That peace, justly earned or not, would not last. In “Day of Vengeance,” the entity of Eclipso corrupted the powerful Spectre to direct his might at the world at large. Despite the intervention of the Justice Society of America, Kahndaq was one of the nations hit the hardest by the Spectre’s attacks. It’s perhaps for this reason that Black Adam ended up allying himself with the Secret Society of Super-Villains. If heroes could not protect his people, what good were they to Kahndaq?
Of course, the failure of the Society in Infinite Crisis would prove the world’s villains equally useless to him. It’s for that reason Black Adam steps up his no nonsense policy towards those who would bring chaos to his people in 2006’s 52, with regular public executions of offenders on any level of infraction. Notably, Adam is not punished for his ruthlessness, but rewarded, forming treaties with China, Myanmar and North Korea in his nation’s rise to power. The only thing to soften Adam’s iron grip on the nation proves to be one of the most human forces of all—love—when Adam falls for Adrianna Tomaz an Egyptian protestor to his increasingly draconic regime. (Yes, this is the same Adrianna you saw in the film, played by Sarah Shahi. Could romance blossom between her character and Dwayne Johnson’s Adam in a future sequel? Time will tell, but there’s certainly a precedent!)
With Adrianna by Teth-Adam’s side, Kahndaq enjoyed a brief but prosperous age where kindness and empathy came before swift and final judgment. Sadly, that prosperity came to an end when Adrianna was murdered by bioengineered assassins connected to Intergang and nearby Bialya was framed for the attack. Just as he did when Ahk-Ton took his family from him, Adam unleashed hell upon his enemy. Two million Bialyans were killed and the world declared war on Adam. In the fallout, Kahndaq would lose its brutal champion.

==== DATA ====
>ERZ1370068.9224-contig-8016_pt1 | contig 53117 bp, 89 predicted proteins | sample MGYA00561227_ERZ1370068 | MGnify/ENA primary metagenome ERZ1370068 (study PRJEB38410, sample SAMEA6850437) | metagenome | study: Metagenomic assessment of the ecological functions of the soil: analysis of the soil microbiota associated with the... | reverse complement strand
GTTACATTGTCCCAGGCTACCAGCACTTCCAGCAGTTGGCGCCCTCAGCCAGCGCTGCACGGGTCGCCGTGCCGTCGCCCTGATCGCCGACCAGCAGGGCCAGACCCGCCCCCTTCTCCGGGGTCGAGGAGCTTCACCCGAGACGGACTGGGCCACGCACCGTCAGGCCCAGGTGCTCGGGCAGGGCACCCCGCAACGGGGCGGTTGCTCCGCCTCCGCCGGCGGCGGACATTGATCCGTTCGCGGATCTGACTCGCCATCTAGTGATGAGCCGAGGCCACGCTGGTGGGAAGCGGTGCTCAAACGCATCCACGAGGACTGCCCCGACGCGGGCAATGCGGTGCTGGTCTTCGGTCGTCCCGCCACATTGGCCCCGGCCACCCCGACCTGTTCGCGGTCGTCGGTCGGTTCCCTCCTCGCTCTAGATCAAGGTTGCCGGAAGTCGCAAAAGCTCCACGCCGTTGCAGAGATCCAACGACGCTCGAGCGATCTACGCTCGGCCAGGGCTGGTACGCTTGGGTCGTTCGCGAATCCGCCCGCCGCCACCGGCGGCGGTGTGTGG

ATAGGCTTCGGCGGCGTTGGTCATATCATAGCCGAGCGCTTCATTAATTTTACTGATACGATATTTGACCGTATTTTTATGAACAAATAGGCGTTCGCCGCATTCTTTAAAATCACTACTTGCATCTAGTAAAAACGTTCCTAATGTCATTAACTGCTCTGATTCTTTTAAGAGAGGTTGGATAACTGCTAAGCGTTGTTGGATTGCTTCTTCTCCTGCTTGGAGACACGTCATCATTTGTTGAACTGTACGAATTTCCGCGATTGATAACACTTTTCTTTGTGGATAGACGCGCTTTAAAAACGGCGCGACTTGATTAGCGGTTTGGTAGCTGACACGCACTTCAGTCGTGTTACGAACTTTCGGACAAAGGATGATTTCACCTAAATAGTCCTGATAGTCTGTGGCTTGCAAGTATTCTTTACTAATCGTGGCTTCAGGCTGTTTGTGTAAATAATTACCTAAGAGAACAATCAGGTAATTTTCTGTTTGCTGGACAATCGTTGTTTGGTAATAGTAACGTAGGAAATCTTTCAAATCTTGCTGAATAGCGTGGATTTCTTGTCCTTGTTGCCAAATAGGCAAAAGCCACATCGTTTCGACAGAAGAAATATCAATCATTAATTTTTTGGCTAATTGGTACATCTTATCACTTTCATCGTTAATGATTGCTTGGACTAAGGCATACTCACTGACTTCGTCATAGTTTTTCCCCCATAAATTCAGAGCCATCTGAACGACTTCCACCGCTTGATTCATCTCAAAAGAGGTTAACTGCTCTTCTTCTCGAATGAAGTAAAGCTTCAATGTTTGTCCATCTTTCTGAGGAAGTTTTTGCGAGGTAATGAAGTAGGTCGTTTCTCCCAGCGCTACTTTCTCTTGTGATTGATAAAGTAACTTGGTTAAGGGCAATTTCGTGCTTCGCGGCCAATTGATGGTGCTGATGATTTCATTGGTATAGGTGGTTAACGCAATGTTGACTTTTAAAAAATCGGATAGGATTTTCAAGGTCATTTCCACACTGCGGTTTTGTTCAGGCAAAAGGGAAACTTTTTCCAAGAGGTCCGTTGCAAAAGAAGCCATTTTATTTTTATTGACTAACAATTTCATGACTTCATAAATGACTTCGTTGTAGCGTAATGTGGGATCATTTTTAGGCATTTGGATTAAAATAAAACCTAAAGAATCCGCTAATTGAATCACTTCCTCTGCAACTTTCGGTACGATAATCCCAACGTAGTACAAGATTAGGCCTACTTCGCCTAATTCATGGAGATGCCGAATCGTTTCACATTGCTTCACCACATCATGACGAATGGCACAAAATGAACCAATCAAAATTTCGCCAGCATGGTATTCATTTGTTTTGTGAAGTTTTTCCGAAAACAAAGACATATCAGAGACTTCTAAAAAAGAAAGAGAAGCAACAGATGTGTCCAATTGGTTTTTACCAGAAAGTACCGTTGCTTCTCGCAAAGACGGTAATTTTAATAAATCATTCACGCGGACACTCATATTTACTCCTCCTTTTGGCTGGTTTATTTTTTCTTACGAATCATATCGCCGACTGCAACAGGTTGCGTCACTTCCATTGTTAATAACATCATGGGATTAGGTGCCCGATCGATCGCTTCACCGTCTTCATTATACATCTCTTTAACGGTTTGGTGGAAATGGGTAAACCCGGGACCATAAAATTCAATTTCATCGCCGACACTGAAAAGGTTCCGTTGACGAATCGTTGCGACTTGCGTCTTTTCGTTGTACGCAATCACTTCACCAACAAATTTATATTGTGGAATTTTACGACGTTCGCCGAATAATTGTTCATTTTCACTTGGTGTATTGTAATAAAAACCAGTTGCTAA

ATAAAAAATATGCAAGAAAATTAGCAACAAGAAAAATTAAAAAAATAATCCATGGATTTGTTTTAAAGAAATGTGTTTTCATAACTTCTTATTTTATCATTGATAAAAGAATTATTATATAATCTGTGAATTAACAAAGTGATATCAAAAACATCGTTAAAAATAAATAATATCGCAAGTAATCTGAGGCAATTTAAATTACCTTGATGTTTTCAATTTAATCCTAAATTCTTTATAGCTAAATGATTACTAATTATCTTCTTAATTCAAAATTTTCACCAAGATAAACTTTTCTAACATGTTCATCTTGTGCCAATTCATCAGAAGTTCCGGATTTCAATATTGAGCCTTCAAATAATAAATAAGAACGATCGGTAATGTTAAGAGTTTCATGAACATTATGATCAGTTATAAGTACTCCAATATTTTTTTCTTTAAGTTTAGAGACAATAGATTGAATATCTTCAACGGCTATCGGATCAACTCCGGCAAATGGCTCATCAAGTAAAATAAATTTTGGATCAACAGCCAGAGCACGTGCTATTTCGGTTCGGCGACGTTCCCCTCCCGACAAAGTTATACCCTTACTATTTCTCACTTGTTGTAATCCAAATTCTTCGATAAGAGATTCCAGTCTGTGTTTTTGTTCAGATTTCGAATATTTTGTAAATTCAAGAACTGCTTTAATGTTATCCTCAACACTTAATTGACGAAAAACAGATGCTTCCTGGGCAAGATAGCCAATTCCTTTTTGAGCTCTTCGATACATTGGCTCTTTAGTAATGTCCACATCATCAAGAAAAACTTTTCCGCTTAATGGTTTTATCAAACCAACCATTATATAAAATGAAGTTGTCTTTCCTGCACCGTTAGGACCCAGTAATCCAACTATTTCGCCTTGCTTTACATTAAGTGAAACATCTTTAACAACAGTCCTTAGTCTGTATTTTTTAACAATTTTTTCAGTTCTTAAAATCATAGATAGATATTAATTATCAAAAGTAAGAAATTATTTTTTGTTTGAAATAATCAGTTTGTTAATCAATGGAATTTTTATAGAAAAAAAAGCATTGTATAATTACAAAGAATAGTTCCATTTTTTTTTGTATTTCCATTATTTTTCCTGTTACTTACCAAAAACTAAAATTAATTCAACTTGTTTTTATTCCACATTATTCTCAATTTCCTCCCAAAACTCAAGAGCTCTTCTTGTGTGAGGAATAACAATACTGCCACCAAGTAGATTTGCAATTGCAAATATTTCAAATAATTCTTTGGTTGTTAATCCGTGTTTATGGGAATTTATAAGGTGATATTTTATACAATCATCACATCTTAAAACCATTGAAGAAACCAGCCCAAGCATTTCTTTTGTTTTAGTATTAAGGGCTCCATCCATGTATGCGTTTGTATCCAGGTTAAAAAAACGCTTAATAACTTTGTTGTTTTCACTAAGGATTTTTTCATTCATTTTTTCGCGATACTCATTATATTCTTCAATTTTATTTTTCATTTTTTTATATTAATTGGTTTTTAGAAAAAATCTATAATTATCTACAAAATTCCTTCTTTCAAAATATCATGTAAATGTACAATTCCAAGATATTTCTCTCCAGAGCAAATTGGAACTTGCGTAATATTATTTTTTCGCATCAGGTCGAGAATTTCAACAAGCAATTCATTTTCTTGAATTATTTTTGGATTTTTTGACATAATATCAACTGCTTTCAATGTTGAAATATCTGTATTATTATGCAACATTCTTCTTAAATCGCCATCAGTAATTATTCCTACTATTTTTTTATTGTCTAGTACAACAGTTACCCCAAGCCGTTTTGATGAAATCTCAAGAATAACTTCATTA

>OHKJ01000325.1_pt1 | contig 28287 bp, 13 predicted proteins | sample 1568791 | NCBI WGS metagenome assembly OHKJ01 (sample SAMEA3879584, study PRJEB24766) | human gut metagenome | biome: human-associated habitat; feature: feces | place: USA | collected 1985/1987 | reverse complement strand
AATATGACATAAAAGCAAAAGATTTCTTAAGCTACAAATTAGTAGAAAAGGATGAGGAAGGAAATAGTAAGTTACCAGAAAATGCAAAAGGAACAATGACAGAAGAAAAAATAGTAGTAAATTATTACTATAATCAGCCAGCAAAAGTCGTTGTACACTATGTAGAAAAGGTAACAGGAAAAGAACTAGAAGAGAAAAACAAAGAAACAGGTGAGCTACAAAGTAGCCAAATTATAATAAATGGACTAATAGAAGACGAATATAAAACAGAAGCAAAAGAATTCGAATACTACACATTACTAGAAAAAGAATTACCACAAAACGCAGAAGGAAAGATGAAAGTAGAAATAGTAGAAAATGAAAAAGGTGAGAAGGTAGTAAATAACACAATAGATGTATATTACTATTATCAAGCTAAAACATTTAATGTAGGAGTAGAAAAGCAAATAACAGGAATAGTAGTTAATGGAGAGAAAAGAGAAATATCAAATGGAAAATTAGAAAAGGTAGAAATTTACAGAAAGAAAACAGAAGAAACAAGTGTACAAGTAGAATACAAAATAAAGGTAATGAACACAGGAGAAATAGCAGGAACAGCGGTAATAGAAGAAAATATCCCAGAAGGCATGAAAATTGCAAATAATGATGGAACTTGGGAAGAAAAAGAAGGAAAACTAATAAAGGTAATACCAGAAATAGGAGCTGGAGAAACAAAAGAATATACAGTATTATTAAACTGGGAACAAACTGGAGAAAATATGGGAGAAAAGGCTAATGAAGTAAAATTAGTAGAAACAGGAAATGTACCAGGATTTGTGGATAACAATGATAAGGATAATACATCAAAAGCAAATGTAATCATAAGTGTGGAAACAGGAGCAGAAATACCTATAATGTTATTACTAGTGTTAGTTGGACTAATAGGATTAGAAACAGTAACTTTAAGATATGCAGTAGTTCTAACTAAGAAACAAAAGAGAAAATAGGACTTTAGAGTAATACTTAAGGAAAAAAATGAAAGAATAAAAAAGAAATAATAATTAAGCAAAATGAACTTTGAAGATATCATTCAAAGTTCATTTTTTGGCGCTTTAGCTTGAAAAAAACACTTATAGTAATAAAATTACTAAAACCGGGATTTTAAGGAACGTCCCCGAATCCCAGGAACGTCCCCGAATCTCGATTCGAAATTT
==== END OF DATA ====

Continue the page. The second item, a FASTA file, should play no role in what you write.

Some years and a continuity reboot later, Kahndaq would find itself under the control of yet another selfish regime: a man who took his name from another ancient foe of the Shazam family, Ibac. A contingent of followers devoted to Black Adam, the “Sons of Adam,” would perform a ritual to restore Black Adam after a death away from his homeland. Adam would claim his throne once more and that throne is where he’s remained. Although Adam’s rule remains absolute and unquestionable, he is treated as a hero among his people. Most significantly, Kahndaq has been building its place as a global superpower by offering amnesty to any metahumans seeking refuge and granting full Kahndaq citizenship no matter what their past crimes may be.
Kahndaq has seen only two crises since then. The first was an attempted coup by Shazam’s second champion, Billy Batson, when he was corrupted by the Batman Who Laughs in Black Adam: Year of the Villain. It did not last. The second is ongoing: after thousands of years, mortality is finally starting to catch up with Kahndaq’s ruler-for-life and the nation faces an uncertain future as a result. You can learn its fate the minute we do—by reading new issues of Black Adam every month.
Black Adam, starring Dwayne Johnson and directed by Jaume Collet-Serra, is now playing in a theater near you. To buy tickets and catch up on all the latest news, features and trailers from the film, visit our official Black Adam hub.
Alex Jaffe is the author of our monthly "Ask the Question" column and writes about TV, movies, comics and superhero history for DCComics.com. Follow him on Twitter at @AlexJaffe and find him in the DC Community as HubCityQuestion.